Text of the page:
Just how at risk are the companies that paid off the MPEG-LA gangster? Xiph, the organization that made Ogg Vorbis and Theora, pointed out some recent MPEG-related patent threats:
Despite the MPEG proponents’ claims that MPEG-licensed codecs protect against liability, patent disputes involving MPEG codecs have occurred as recently as the past few months. For example, Lucent v. Gateway and Multimedia Patent Trust v. Microsoft Corp.. The MPEG-LA’s own sublicense disclaimer warns that licensees are not protected from patent-related litigation nor are they protected from submarine patents.
We don’t need what is technically “the best”.
Even if all browsers end up supporting Ogg Theora/Vorbis, these are not the best-compression codecs available. So a large-scale video content provider that wants to save on bandwidth may wish to provide H.264/AAC content to those browsers that can handle it, even if all browsers could handle a lower-quality codec as well.
H.264/AAC are patent-encumbered formats Apple has licensed and uses frequently. No matter how “best” is defined, what people need is something common, unencumbered, freely-implementable, and good enough most of the time. Ogg Vorbis+Theora qualifies and Apple’s preferred codecs don’t. Ogg Vorbis+Theora is quite good at what it does, plenty good enough for watching clips or entire feature-length movies on a computer. YouTube became famous with far lower-quality audio and video. Software is continually upgraded; we all accept that we are frequently running not-the-best most of the time.
If you build it, they will come…
Apple contends that
Many mobile devices cannot practically implement decoding in software, and rely on custom hardware which can handle only a fixed set of codecs. While hardware decoders for H.264 are widely available, I don’t think there are any for Ogg Theora.
Even if that’s true, it’s no reason for discriminating against a free software codec like Ogg Theora+Vorbis. Increased use will spur people to make more hardware to record and play Ogg Theora+Vorbis videos. There was a time where H.264 decoding wasn’t popular, I guess we’re supposed to consider ourselves lucky that didn’t stand in the way of anyone implementing such hardware?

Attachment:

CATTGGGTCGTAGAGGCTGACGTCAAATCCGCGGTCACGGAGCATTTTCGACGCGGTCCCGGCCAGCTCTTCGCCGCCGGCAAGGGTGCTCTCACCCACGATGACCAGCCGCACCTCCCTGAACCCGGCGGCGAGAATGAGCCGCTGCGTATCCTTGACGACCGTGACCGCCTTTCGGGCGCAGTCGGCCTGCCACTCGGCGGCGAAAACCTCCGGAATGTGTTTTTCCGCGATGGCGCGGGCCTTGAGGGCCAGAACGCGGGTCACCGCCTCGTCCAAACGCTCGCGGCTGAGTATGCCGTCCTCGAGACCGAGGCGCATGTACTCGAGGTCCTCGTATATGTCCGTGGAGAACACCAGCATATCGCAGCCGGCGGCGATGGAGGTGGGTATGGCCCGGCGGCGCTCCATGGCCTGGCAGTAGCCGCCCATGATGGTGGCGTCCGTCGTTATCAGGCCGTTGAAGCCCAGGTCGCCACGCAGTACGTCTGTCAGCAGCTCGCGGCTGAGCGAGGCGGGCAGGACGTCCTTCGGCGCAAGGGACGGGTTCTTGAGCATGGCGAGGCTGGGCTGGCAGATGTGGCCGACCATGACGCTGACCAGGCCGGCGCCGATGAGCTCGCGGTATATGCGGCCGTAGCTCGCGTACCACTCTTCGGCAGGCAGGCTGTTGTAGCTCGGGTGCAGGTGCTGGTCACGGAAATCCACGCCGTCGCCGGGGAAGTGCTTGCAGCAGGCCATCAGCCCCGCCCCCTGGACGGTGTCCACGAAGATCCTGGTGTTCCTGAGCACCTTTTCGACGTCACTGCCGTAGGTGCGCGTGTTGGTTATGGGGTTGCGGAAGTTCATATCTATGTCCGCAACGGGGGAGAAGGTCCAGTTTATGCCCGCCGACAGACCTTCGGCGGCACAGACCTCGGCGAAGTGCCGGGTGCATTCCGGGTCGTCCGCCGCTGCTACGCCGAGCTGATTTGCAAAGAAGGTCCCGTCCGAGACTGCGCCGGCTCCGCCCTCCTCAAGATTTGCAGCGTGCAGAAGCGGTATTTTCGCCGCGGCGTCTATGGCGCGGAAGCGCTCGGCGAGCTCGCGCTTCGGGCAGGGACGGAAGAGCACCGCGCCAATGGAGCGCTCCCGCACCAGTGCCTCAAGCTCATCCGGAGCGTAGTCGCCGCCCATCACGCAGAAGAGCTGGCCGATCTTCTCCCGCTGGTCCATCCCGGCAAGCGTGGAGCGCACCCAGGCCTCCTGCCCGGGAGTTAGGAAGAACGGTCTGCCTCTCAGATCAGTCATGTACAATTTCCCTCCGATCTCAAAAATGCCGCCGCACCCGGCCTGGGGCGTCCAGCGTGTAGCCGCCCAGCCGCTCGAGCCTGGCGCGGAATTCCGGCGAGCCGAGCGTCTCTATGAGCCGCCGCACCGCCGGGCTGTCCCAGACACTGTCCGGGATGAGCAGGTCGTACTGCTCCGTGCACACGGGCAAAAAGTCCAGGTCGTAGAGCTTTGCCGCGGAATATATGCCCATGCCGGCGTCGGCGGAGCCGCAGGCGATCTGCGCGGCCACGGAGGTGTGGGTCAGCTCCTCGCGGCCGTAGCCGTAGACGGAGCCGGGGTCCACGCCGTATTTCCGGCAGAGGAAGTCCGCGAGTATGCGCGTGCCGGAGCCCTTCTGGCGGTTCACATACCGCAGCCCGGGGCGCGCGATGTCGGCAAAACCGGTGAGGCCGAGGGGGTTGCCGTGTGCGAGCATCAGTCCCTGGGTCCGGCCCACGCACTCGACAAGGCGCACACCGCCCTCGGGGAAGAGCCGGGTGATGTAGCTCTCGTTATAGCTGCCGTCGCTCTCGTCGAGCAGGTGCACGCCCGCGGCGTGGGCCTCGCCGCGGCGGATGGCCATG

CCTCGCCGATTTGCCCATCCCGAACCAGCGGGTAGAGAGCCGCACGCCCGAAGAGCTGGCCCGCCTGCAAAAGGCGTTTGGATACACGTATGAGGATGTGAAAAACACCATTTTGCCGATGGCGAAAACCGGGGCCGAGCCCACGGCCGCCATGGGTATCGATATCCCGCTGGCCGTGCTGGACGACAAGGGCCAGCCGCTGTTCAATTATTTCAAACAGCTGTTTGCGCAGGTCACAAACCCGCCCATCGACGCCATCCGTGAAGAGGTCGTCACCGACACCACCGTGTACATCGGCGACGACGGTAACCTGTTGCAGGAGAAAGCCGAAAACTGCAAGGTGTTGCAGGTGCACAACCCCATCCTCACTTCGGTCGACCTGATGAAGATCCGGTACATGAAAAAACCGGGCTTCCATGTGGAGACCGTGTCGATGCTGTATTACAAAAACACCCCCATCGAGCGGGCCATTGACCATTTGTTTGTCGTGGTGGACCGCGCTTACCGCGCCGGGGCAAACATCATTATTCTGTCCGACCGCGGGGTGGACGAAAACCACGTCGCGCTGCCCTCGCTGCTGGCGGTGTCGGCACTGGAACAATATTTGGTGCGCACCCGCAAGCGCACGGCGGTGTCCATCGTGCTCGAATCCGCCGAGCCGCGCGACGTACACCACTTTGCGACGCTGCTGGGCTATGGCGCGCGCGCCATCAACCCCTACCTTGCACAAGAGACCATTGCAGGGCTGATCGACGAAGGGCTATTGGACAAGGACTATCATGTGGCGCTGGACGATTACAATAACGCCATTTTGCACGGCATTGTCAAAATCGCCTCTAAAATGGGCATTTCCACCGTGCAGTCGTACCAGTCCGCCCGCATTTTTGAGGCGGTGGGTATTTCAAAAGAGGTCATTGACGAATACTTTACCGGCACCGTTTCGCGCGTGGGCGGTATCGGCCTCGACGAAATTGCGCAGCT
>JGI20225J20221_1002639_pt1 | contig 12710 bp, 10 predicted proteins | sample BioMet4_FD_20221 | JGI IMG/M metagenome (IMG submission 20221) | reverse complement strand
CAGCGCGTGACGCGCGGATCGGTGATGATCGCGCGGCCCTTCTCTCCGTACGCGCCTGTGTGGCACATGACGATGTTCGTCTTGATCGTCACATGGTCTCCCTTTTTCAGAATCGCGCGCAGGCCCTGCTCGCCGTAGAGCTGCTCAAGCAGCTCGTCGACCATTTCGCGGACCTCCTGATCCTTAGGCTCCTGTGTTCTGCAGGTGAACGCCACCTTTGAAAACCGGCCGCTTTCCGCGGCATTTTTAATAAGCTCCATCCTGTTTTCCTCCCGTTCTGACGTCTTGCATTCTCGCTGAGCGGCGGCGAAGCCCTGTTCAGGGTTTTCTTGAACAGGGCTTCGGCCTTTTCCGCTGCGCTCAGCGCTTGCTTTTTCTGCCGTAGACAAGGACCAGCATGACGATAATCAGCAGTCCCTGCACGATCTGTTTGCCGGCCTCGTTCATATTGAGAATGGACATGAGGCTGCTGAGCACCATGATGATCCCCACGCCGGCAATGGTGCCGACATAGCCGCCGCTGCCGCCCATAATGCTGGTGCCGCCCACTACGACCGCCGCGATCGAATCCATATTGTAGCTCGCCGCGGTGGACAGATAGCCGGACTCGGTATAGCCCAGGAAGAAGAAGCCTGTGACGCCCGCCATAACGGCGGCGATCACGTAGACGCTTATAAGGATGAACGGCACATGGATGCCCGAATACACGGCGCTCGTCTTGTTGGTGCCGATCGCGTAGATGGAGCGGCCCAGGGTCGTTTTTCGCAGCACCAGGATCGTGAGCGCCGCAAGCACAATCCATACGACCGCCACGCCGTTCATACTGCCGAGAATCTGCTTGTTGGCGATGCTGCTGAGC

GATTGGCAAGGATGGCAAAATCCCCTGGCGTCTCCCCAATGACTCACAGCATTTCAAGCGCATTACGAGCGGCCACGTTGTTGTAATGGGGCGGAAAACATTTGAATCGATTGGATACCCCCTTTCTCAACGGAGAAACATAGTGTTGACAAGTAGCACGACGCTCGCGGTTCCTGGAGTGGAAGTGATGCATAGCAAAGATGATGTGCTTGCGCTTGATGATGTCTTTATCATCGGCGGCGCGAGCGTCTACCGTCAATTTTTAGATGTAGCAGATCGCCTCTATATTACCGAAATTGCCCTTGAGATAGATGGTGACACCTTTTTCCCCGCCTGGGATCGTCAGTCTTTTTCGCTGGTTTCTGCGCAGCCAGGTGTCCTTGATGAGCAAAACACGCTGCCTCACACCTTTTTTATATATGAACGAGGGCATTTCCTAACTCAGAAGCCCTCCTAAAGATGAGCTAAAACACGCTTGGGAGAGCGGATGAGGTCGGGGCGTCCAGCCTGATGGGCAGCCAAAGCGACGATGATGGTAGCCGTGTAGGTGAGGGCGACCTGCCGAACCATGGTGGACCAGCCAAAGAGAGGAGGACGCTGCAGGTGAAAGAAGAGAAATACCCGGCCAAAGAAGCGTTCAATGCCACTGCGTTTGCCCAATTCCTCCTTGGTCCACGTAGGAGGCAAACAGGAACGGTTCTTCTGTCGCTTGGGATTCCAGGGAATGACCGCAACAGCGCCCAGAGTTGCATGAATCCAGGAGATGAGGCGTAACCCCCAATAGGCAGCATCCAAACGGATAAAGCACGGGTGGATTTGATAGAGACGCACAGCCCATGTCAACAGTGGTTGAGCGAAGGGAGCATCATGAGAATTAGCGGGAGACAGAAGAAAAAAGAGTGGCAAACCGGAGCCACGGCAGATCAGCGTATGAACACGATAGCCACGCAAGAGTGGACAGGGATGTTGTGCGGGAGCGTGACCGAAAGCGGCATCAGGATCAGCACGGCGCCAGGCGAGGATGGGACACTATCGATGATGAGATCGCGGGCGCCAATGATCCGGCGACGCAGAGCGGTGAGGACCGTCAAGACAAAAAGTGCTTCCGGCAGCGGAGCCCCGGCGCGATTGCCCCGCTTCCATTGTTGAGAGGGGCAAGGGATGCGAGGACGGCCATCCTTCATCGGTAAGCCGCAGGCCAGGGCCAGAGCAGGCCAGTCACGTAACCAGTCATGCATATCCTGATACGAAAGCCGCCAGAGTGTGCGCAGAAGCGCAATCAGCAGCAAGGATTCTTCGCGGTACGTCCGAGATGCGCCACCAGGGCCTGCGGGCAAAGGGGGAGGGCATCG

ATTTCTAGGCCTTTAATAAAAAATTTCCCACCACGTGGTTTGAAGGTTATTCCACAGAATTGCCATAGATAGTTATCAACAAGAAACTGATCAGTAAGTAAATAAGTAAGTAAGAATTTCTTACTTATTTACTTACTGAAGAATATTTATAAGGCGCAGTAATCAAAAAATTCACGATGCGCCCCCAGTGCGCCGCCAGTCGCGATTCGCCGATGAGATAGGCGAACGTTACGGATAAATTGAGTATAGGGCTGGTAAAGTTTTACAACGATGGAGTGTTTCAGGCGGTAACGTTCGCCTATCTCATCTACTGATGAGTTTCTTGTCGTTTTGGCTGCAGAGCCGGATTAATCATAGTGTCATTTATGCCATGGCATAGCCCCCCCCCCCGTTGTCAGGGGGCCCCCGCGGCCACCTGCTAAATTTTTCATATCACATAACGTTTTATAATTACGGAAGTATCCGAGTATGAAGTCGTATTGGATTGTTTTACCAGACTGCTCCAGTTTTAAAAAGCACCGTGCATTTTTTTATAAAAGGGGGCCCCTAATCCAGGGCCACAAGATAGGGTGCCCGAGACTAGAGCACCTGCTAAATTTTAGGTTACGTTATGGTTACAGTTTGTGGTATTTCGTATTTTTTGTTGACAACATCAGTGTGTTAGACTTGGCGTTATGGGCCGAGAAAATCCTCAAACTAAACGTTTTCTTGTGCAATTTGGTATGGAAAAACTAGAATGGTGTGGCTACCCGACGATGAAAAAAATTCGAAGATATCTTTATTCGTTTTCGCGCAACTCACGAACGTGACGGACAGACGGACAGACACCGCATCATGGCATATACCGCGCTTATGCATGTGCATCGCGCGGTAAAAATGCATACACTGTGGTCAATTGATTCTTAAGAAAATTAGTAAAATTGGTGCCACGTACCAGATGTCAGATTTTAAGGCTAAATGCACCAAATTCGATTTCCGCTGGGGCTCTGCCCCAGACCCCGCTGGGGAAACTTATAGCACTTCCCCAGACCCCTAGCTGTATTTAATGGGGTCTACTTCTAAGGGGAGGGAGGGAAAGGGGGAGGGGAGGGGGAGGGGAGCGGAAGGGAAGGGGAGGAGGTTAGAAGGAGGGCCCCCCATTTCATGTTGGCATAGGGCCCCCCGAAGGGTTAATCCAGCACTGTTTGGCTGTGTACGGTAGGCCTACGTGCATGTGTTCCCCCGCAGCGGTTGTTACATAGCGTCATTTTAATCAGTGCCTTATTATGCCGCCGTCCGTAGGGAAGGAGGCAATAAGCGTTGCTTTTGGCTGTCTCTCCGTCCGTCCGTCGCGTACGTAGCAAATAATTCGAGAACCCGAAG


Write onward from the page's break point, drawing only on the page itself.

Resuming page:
What’s important is the critical difference between a proprietor’s interest (restricting the number of competitors to those in a similar position when outright elimination isn’t possible) and software freedom (letting everyone run, share, and modify computer software, and in doing so socially organize for our mutual benefit). Proprietors would prefer that everyone switch to using what that proprietor can deliver today: for Apple this means QuickTime and QuickTime-compatible codecs, Nokia licenses various codecs and makes money from selling patent licenses to their own codecs. But since no proprietor can swing total dominance, each will settle for keeping the status quo of nothing-works-universally for as long as it benefits them because each proprietor recognizes that that confusion keeps their software viable for their portion of the multimedia audience.
Once the patents covering MPEG development have expired worldwide, Apple, Nokia, Microsoft, and other corporations will lose interest in these formats because the exclusivity has vanished. Despite their distractive arguments their interest here has nothing to do with perceived quality of video or audio, hardware availability, or irrational fear of submarine patents. A proprietor’s main interest has primarily to do with sustaining monopoly and keeping competitors away. These companies want to make sure that the public is in no position to mount an effective threat to the established multimedia codec powers that be. Microsoft, Apple, Nokia, etc. don’t like dealing with each other as it is, but they’ll be damned if they’re going to let people like you compete with them too.